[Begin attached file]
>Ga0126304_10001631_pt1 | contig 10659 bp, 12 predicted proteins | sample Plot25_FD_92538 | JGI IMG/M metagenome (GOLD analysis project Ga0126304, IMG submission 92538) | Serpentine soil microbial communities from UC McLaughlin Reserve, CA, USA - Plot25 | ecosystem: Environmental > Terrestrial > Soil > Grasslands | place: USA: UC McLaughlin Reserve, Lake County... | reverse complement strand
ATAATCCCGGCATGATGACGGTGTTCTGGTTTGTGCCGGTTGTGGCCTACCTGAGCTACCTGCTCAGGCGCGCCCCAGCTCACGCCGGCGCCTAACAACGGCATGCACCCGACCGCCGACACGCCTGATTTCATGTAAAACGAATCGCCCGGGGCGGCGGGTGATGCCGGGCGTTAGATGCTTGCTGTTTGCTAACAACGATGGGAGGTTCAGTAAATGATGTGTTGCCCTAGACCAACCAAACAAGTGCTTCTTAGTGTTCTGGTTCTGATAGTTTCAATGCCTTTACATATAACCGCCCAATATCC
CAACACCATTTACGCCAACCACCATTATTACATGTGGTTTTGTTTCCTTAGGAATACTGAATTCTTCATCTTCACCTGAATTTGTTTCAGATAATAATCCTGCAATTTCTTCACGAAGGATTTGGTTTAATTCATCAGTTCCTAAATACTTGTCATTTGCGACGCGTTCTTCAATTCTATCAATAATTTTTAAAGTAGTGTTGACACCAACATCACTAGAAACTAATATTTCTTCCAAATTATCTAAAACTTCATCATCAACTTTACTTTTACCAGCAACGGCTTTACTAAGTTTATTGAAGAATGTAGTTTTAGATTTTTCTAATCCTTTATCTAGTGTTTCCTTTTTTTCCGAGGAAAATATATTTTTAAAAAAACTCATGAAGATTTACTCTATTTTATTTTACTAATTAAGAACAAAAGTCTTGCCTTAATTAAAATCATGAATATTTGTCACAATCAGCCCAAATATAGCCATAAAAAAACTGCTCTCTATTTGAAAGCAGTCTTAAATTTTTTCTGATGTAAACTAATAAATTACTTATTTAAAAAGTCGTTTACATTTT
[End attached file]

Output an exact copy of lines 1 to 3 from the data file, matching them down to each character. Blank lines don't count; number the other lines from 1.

>Ga0126304_10001631_pt1 | contig 10659 bp, 12 predicted proteins | sample Plot25_FD_92538 | JGI IMG/M metagenome (GOLD analysis project Ga0126304, IMG submission 92538) | Serpentine soil microbial communities from UC McLaughlin Reserve, CA, USA - Plot25 | ecosystem: Environmental > Terrestrial > Soil > Grasslands | place: USA: UC McLaughlin Reserve, Lake County... | reverse complement strand
ATAATCCCGGCATGATGACGGTGTTCTGGTTTGTGCCGGTTGTGGCCTACCTGAGCTACCTGCTCAGGCGCGCCCCAGCTCACGCCGGCGCCTAACAACGGCATGCACCCGACCGCCGACACGCCTGATTTCATGTAAAACGAATCGCCCGGGGCGGCGGGTGATGCCGGGCGTTAGATGCTTGCTGTTTGCTAACAACGATGGGAGGTTCAGTAAATGATGTGTTGCCCTAGACCAACCAAACAAGTGCTTCTTAGTGTTCTGGTTCTGATAGTTTCAATGCCTTTACATATAACCGCCCAATATCC
CAACACCATTTACGCCAACCACCATTATTACATGTGGTTTTGTTTCCTTAGGAATACTGAATTCTTCATCTTCACCTGAATTTGTTTCAGATAATAATCCTGCAATTTCTTCACGAAGGATTTGGTTTAATTCATCAGTTCCTAAATACTTGTCATTTGCGACGCGTTCTTCAATTCTATCAATAATTTTTAAAGTAGTGTTGACACCAACATCACTAGAAACTAATATTTCTTCCAAATTATCTAAAACTTCATCATCAACTTTACTTTTACCAGCAACGGCTTTACTAAGTTTATTGAAGAATGTAGTTTTAGATTTTTCTAATCCTTTATCTAGTGTTTCCTTTTTTTCCGAGGAAAATATATTTTTAAAAAAACTCATGAAGATTTACTCTATTTTATTTTACTAATTAAGAACAAAAGTCTTGCCTTAATTAAAATCATGAATATTTGTCACAATCAGCCCAAATATAGCCATAAAAAAACTGCTCTCTATTTGAAAGCAGTCTTAAATTTTTTCTGATGTAAACTAATAAATTACTTATTTAAAAAGTCGTTTACATTTT